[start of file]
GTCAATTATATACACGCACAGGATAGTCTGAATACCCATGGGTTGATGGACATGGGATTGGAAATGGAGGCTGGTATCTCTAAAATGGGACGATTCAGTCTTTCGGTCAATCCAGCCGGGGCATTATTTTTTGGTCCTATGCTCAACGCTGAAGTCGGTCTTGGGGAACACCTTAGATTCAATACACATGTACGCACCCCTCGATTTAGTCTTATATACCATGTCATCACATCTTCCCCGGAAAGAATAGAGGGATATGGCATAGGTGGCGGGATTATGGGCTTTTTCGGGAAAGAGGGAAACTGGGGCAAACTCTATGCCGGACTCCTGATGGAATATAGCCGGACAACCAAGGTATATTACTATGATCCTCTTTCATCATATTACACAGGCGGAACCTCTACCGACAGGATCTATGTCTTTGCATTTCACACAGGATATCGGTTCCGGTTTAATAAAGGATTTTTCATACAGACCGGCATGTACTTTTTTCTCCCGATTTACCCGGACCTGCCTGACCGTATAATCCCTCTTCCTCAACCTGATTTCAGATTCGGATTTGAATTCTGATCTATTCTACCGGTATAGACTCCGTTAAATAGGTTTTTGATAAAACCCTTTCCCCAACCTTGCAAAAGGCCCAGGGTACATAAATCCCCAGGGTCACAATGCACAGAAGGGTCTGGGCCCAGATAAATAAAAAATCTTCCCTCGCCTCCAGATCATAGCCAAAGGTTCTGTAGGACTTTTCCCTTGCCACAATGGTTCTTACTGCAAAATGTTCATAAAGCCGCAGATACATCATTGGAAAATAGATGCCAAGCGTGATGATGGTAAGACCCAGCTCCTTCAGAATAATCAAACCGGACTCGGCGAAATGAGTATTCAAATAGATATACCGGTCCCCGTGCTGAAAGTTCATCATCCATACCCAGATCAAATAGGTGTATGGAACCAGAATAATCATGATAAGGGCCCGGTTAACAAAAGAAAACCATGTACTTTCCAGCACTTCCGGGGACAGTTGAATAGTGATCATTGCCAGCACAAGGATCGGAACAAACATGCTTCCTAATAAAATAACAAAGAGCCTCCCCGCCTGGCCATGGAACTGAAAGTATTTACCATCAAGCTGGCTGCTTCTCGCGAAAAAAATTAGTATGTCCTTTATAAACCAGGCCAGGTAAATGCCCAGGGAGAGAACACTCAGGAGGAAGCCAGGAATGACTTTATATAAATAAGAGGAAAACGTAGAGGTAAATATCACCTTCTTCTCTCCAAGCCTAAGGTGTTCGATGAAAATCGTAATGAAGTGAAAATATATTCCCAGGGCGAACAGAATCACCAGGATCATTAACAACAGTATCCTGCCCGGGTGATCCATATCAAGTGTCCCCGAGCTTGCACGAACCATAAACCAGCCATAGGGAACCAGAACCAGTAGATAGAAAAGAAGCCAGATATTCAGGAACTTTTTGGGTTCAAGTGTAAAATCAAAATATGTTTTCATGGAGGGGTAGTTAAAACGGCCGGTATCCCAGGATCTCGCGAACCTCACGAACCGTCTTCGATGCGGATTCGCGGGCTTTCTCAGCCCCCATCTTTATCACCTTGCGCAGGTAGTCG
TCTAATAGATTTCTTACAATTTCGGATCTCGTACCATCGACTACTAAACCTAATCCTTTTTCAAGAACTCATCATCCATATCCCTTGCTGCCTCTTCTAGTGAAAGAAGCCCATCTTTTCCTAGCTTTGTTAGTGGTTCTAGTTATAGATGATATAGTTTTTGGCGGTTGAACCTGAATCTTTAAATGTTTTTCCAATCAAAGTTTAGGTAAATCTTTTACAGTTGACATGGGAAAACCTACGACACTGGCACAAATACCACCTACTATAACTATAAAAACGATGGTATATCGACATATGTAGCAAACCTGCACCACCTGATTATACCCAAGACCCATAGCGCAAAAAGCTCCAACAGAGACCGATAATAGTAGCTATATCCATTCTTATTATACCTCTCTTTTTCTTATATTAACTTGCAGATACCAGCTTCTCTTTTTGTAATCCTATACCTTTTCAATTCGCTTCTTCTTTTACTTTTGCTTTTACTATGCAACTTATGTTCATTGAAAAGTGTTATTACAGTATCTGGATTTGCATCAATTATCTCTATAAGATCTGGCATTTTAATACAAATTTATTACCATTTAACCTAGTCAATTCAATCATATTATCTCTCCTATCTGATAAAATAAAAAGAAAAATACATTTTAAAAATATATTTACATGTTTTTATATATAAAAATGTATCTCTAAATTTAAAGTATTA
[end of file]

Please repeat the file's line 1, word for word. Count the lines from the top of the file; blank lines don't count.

GTCAATTATATACACGCACAGGATAGTCTGAATACCCATGGGTTGATGGACATGGGATTGGAAATGGAGGCTGGTATCTCTAAAATGGGACGATTCAGTCTTTCGGTCAATCCAGCCGGGGCATTATTTTTTGGTCCTATGCTCAACGCTGAAGTCGGTCTTGGGGAACACCTTAGATTCAATACACATGTACGCACCCCTCGATTTAGTCTTATATACCATGTCATCACATCTTCCCCGGAAAGAATAGAGGGATATGGCATAGGTGGCGGGATTATGGGCTTTTTCGGGAAAGAGGGAAACTGGGGCAAACTCTATGCCGGACTCCTGATGGAATATAGCCGGACAACCAAGGTATATTACTATGATCCTCTTTCATCATATTACACAGGCGGAACCTCTACCGACAGGATCTATGTCTTTGCATTTCACACAGGATATCGGTTCCGGTTTAATAAAGGATTTTTCATACAGACCGGCATGTACTTTTTTCTCCCGATTTACCCGGACCTGCCTGACCGTATAATCCCTCTTCCTCAACCTGATTTCAGATTCGGATTTGAATTCTGATCTATTCTACCGGTATAGACTCCGTTAAATAGGTTTTTGATAAAACCCTTTCCCCAACCTTGCAAAAGGCCCAGGGTACATAAATCCCCAGGGTCACAATGCACAGAAGGGTCTGGGCCCAGATAAATAAAAAATCTTCCCTCGCCTCCAGATCATAGCCAAAGGTTCTGTAGGACTTTTCCCTTGCCACAATGGTTCTTACTGCAAAATGTTCATAAAGCCGCAGATACATCATTGGAAAATAGATGCCAAGCGTGATGATGGTAAGACCCAGCTCCTTCAGAATAATCAAACCGGACTCGGCGAAATGAGTATTCAAATAGATATACCGGTCCCCGTGCTGAAAGTTCATCATCCATACCCAGATCAAATAGGTGTATGGAACCAGAATAATCATGATAAGGGCCCGGTTAACAAAAGAAAACCATGTACTTTCCAGCACTTCCGGGGACAGTTGAATAGTGATCATTGCCAGCACAAGGATCGGAACAAACATGCTTCCTAATAAAATAACAAAGAGCCTCCCCGCCTGGCCATGGAACTGAAAGTATTTACCATCAAGCTGGCTGCTTCTCGCGAAAAAAATTAGTATGTCCTTTATAAACCAGGCCAGGTAAATGCCCAGGGAGAGAACACTCAGGAGGAAGCCAGGAATGACTTTATATAAATAAGAGGAAAACGTAGAGGTAAATATCACCTTCTTCTCTCCAAGCCTAAGGTGTTCGATGAAAATCGTAATGAAGTGAAAATATATTCCCAGGGCGAACAGAATCACCAGGATCATTAACAACAGTATCCTGCCCGGGTGATCCATATCAAGTGTCCCCGAGCTTGCACGAACCATAAACCAGCCATAGGGAACCAGAACCAGTAGATAGAAAAGAAGCCAGATATTCAGGAACTTTTTGGGTTCAAGTGTAAAATCAAAATATGTTTTCATGGAGGGGTAGTTAAAACGGCCGGTATCCCAGGATCTCGCGAACCTCACGAACCGTCTTCGATGCGGATTCGCGGGCTTTCTCAGCCCCCATCTTTATCACCTTGCGCAGGTAGTCG